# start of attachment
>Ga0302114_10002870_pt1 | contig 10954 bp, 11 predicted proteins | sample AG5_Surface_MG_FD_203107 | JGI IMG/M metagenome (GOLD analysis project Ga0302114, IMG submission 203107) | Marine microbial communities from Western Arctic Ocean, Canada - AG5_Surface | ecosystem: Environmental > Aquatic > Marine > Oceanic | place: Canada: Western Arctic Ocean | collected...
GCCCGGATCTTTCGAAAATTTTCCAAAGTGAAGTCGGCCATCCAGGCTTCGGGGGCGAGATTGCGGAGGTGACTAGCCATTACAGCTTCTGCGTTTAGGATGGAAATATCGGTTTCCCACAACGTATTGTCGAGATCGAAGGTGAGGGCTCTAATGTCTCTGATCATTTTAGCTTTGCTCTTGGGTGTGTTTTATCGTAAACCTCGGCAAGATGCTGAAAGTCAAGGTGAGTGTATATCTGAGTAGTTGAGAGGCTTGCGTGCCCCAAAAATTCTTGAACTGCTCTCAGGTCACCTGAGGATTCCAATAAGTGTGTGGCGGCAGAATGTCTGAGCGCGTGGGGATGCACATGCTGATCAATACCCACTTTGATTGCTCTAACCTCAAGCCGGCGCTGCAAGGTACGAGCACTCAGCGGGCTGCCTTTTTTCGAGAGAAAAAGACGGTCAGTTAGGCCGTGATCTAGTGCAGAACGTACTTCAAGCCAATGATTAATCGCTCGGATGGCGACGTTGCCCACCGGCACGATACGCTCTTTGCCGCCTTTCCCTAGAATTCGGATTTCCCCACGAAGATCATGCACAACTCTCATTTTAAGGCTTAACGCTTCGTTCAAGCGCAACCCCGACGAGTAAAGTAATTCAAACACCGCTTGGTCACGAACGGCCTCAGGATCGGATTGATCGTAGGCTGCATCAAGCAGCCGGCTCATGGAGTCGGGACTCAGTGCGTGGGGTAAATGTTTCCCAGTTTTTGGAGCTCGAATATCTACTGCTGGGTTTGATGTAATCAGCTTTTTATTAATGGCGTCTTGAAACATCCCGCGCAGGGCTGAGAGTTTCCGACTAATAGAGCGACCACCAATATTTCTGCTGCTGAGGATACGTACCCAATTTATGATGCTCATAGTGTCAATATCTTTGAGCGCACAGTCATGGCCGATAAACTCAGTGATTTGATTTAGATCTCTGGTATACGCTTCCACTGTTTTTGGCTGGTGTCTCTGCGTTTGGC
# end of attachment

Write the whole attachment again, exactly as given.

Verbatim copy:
>Ga0302114_10002870_pt1 | contig 10954 bp, 11 predicted proteins | sample AG5_Surface_MG_FD_203107 | JGI IMG/M metagenome (GOLD analysis project Ga0302114, IMG submission 203107) | Marine microbial communities from Western Arctic Ocean, Canada - AG5_Surface | ecosystem: Environmental > Aquatic > Marine > Oceanic | place: Canada: Western Arctic Ocean | collected...
GCCCGGATCTTTCGAAAATTTTCCAAAGTGAAGTCGGCCATCCAGGCTTCGGGGGCGAGATTGCGGAGGTGACTAGCCATTACAGCTTCTGCGTTTAGGATGGAAATATCGGTTTCCCACAACGTATTGTCGAGATCGAAGGTGAGGGCTCTAATGTCTCTGATCATTTTAGCTTTGCTCTTGGGTGTGTTTTATCGTAAACCTCGGCAAGATGCTGAAAGTCAAGGTGAGTGTATATCTGAGTAGTTGAGAGGCTTGCGTGCCCCAAAAATTCTTGAACTGCTCTCAGGTCACCTGAGGATTCCAATAAGTGTGTGGCGGCAGAATGTCTGAGCGCGTGGGGATGCACATGCTGATCAATACCCACTTTGATTGCTCTAACCTCAAGCCGGCGCTGCAAGGTACGAGCACTCAGCGGGCTGCCTTTTTTCGAGAGAAAAAGACGGTCAGTTAGGCCGTGATCTAGTGCAGAACGTACTTCAAGCCAATGATTAATCGCTCGGATGGCGACGTTGCCCACCGGCACGATACGCTCTTTGCCGCCTTTCCCTAGAATTCGGATTTCCCCACGAAGATCATGCACAACTCTCATTTTAAGGCTTAACGCTTCGTTCAAGCGCAACCCCGACGAGTAAAGTAATTCAAACACCGCTTGGTCACGAACGGCCTCAGGATCGGATTGATCGTAGGCTGCATCAAGCAGCCGGCTCATGGAGTCGGGACTCAGTGCGTGGGGTAAATGTTTCCCAGTTTTTGGAGCTCGAATATCTACTGCTGGGTTTGATGTAATCAGCTTTTTATTAATGGCGTCTTGAAACATCCCGCGCAGGGCTGAGAGTTTCCGACTAATAGAGCGACCACCAATATTTCTGCTGCTGAGGATACGTACCCAATTTATGATGCTCATAGTGTCAATATCTTTGAGCGCACAGTCATGGCCGATAAACTCAGTGATTTGATTTAGATCTCTGGTATACGCTTCCACTGTTTTTGGCTGGTGTCTCTGCGTTTGGC